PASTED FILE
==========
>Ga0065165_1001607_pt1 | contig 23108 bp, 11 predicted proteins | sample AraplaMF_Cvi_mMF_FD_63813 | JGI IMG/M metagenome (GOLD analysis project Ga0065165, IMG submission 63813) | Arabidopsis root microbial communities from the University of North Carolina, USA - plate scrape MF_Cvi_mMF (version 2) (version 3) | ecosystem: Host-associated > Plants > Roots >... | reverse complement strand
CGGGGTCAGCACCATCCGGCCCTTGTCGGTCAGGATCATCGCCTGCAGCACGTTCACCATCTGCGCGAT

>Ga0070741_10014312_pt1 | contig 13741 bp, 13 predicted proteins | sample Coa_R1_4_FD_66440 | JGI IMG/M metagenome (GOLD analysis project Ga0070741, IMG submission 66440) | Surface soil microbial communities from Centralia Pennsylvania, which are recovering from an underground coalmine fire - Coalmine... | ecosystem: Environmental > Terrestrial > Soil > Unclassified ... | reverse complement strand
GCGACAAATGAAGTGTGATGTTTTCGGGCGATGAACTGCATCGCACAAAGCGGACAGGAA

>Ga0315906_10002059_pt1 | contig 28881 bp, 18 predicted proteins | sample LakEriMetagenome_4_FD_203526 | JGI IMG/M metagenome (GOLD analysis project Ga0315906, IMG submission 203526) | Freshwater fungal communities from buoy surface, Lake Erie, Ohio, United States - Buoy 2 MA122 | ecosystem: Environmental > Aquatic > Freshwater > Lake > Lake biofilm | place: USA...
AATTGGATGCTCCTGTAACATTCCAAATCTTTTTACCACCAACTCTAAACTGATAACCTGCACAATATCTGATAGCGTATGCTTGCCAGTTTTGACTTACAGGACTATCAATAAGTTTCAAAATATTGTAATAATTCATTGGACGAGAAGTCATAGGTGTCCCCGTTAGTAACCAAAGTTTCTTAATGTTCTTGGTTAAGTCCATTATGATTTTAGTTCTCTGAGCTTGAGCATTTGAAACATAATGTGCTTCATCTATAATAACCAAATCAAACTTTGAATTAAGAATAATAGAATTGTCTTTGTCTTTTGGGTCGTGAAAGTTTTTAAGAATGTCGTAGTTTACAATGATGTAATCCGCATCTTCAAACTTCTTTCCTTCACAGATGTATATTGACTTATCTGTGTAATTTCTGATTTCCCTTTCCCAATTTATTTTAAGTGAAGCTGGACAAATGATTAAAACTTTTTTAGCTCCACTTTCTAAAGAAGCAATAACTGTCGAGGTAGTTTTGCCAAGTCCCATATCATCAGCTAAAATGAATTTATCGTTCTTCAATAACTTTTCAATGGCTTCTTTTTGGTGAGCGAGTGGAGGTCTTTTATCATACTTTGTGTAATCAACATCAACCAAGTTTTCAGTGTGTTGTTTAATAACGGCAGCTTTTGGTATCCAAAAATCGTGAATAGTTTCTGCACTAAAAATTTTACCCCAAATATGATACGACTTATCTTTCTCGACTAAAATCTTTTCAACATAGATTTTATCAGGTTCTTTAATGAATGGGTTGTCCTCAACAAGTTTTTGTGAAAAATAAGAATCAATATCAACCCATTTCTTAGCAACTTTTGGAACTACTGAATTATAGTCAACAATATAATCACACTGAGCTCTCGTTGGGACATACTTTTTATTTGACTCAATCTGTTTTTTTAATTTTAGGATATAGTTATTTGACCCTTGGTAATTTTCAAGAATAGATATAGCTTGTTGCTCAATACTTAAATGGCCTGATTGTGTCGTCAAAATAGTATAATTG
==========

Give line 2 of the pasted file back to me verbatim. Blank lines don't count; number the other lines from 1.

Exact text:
CGGGGTCAGCACCATCCGGCCCTTGTCGGTCAGGATCATCGCCTGCAGCACGTTCACCATCTGCGCGAT